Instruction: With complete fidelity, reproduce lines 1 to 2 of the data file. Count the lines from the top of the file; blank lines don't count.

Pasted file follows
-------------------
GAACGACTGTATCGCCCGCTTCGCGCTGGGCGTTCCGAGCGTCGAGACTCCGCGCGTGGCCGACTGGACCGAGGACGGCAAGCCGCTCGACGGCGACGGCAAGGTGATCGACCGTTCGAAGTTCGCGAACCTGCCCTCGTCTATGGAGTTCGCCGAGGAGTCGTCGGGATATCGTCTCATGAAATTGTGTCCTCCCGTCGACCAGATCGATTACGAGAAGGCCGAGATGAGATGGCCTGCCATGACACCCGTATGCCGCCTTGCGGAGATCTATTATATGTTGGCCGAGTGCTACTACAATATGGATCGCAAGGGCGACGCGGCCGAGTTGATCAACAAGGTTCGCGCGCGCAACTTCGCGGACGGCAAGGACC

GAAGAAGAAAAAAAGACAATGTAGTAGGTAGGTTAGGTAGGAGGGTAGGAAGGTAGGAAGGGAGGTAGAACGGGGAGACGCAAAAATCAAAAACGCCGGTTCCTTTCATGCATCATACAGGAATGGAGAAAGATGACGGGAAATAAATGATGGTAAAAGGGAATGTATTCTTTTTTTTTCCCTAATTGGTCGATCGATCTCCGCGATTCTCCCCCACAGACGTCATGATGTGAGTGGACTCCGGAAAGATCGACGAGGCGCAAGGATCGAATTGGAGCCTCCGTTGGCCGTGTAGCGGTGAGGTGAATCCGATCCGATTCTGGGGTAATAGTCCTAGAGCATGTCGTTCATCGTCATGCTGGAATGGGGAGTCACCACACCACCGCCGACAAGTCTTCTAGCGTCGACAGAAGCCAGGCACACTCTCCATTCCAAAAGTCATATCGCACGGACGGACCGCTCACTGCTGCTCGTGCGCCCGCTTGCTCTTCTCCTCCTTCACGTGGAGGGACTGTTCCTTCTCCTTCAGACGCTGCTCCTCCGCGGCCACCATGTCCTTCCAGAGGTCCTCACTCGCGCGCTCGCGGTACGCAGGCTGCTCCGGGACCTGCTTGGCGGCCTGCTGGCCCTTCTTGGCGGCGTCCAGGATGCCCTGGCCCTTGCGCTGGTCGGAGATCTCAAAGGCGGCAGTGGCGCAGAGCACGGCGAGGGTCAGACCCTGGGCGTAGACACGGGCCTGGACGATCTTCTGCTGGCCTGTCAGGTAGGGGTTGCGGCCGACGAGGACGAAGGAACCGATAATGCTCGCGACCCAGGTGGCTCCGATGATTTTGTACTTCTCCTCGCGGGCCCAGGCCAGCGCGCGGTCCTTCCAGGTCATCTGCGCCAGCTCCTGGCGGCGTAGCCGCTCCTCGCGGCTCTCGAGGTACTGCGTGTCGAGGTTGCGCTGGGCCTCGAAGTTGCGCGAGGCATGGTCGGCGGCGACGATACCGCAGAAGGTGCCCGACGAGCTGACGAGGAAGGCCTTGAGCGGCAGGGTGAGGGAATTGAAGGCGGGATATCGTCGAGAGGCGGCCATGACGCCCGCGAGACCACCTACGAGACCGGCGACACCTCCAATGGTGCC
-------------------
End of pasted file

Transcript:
GAACGACTGTATCGCCCGCTTCGCGCTGGGCGTTCCGAGCGTCGAGACTCCGCGCGTGGCCGACTGGACCGAGGACGGCAAGCCGCTCGACGGCGACGGCAAGGTGATCGACCGTTCGAAGTTCGCGAACCTGCCCTCGTCTATGGAGTTCGCCGAGGAGTCGTCGGGATATCGTCTCATGAAATTGTGTCCTCCCGTCGACCAGATCGATTACGAGAAGGCCGAGATGAGATGGCCTGCCATGACACCCGTATGCCGCCTTGCGGAGATCTATTATATGTTGGCCGAGTGCTACTACAATATGGATCGCAAGGGCGACGCGGCCGAGTTGATCAACAAGGTTCGCGCGCGCAACTTCGCGGACGGCAAGGACC

GAAGAAGAAAAAAAGACAATGTAGTAGGTAGGTTAGGTAGGAGGGTAGGAAGGTAGGAAGGGAGGTAGAACGGGGAGACGCAAAAATCAAAAACGCCGGTTCCTTTCATGCATCATACAGGAATGGAGAAAGATGACGGGAAATAAATGATGGTAAAAGGGAATGTATTCTTTTTTTTTCCCTAATTGGTCGATCGATCTCCGCGATTCTCCCCCACAGACGTCATGATGTGAGTGGACTCCGGAAAGATCGACGAGGCGCAAGGATCGAATTGGAGCCTCCGTTGGCCGTGTAGCGGTGAGGTGAATCCGATCCGATTCTGGGGTAATAGTCCTAGAGCATGTCGTTCATCGTCATGCTGGAATGGGGAGTCACCACACCACCGCCGACAAGTCTTCTAGCGTCGACAGAAGCCAGGCACACTCTCCATTCCAAAAGTCATATCGCACGGACGGACCGCTCACTGCTGCTCGTGCGCCCGCTTGCTCTTCTCCTCCTTCACGTGGAGGGACTGTTCCTTCTCCTTCAGACGCTGCTCCTCCGCGGCCACCATGTCCTTCCAGAGGTCCTCACTCGCGCGCTCGCGGTACGCAGGCTGCTCCGGGACCTGCTTGGCGGCCTGCTGGCCCTTCTTGGCGGCGTCCAGGATGCCCTGGCCCTTGCGCTGGTCGGAGATCTCAAAGGCGGCAGTGGCGCAGAGCACGGCGAGGGTCAGACCCTGGGCGTAGACACGGGCCTGGACGATCTTCTGCTGGCCTGTCAGGTAGGGGTTGCGGCCGACGAGGACGAAGGAACCGATAATGCTCGCGACCCAGGTGGCTCCGATGATTTTGTACTTCTCCTCGCGGGCCCAGGCCAGCGCGCGGTCCTTCCAGGTCATCTGCGCCAGCTCCTGGCGGCGTAGCCGCTCCTCGCGGCTCTCGAGGTACTGCGTGTCGAGGTTGCGCTGGGCCTCGAAGTTGCGCGAGGCATGGTCGGCGGCGACGATACCGCAGAAGGTGCCCGACGAGCTGACGAGGAAGGCCTTGAGCGGCAGGGTGAGGGAATTGAAGGCGGGATATCGTCGAGAGGCGGCCATGACGCCCGCGAGACCACCTACGAGACCGGCGACACCTCCAATGGTGCC